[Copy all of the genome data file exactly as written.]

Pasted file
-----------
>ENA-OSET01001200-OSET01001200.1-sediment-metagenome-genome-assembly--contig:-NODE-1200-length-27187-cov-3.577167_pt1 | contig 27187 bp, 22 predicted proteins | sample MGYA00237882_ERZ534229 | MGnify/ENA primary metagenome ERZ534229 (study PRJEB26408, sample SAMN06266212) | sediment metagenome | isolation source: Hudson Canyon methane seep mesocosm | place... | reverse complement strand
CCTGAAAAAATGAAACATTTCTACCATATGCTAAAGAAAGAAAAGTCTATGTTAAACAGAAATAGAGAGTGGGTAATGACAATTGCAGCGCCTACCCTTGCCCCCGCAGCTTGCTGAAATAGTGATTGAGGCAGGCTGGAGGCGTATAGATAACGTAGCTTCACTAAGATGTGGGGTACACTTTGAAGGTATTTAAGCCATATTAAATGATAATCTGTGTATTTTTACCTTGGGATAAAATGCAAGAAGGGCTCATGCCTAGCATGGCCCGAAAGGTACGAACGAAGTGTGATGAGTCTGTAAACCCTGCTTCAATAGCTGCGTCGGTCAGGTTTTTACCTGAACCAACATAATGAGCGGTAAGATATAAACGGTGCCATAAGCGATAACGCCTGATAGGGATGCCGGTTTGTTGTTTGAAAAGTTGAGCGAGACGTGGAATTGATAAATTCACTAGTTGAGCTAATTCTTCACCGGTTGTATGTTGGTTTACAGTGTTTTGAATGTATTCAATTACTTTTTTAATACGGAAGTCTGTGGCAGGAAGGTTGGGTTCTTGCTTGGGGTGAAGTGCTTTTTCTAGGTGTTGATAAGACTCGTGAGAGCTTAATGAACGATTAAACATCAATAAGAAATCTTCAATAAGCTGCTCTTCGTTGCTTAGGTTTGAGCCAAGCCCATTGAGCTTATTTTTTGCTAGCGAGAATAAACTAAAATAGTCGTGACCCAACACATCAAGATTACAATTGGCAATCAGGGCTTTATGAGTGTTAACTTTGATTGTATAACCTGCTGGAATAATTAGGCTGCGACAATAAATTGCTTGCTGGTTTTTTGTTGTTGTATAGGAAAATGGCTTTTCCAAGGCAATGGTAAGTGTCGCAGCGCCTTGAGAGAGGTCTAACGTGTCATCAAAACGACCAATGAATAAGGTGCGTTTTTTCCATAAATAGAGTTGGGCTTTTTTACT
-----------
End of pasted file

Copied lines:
>ENA-OSET01001200-OSET01001200.1-sediment-metagenome-genome-assembly--contig:-NODE-1200-length-27187-cov-3.577167_pt1 | contig 27187 bp, 22 predicted proteins | sample MGYA00237882_ERZ534229 | MGnify/ENA primary metagenome ERZ534229 (study PRJEB26408, sample SAMN06266212) | sediment metagenome | isolation source: Hudson Canyon methane seep mesocosm | place... | reverse complement strand
CCTGAAAAAATGAAACATTTCTACCATATGCTAAAGAAAGAAAAGTCTATGTTAAACAGAAATAGAGAGTGGGTAATGACAATTGCAGCGCCTACCCTTGCCCCCGCAGCTTGCTGAAATAGTGATTGAGGCAGGCTGGAGGCGTATAGATAACGTAGCTTCACTAAGATGTGGGGTACACTTTGAAGGTATTTAAGCCATATTAAATGATAATCTGTGTATTTTTACCTTGGGATAAAATGCAAGAAGGGCTCATGCCTAGCATGGCCCGAAAGGTACGAACGAAGTGTGATGAGTCTGTAAACCCTGCTTCAATAGCTGCGTCGGTCAGGTTTTTACCTGAACCAACATAATGAGCGGTAAGATATAAACGGTGCCATAAGCGATAACGCCTGATAGGGATGCCGGTTTGTTGTTTGAAAAGTTGAGCGAGACGTGGAATTGATAAATTCACTAGTTGAGCTAATTCTTCACCGGTTGTATGTTGGTTTACAGTGTTTTGAATGTATTCAATTACTTTTTTAATACGGAAGTCTGTGGCAGGAAGGTTGGGTTCTTGCTTGGGGTGAAGTGCTTTTTCTAGGTGTTGATAAGACTCGTGAGAGCTTAATGAACGATTAAACATCAATAAGAAATCTTCAATAAGCTGCTCTTCGTTGCTTAGGTTTGAGCCAAGCCCATTGAGCTTATTTTTTGCTAGCGAGAATAAACTAAAATAGTCGTGACCCAACACATCAAGATTACAATTGGCAATCAGGGCTTTATGAGTGTTAACTTTGATTGTATAACCTGCTGGAATAATTAGGCTGCGACAATAAATTGCTTGCTGGTTTTTTGTTGTTGTATAGGAAAATGGCTTTTCCAAGGCAATGGTAAGTGTCGCAGCGCCTTGAGAGAGGTCTAACGTGTCATCAAAACGACCAATGAATAAGGTGCGTTTTTTCCATAAATAGAGTTGGGCTTTTTTACT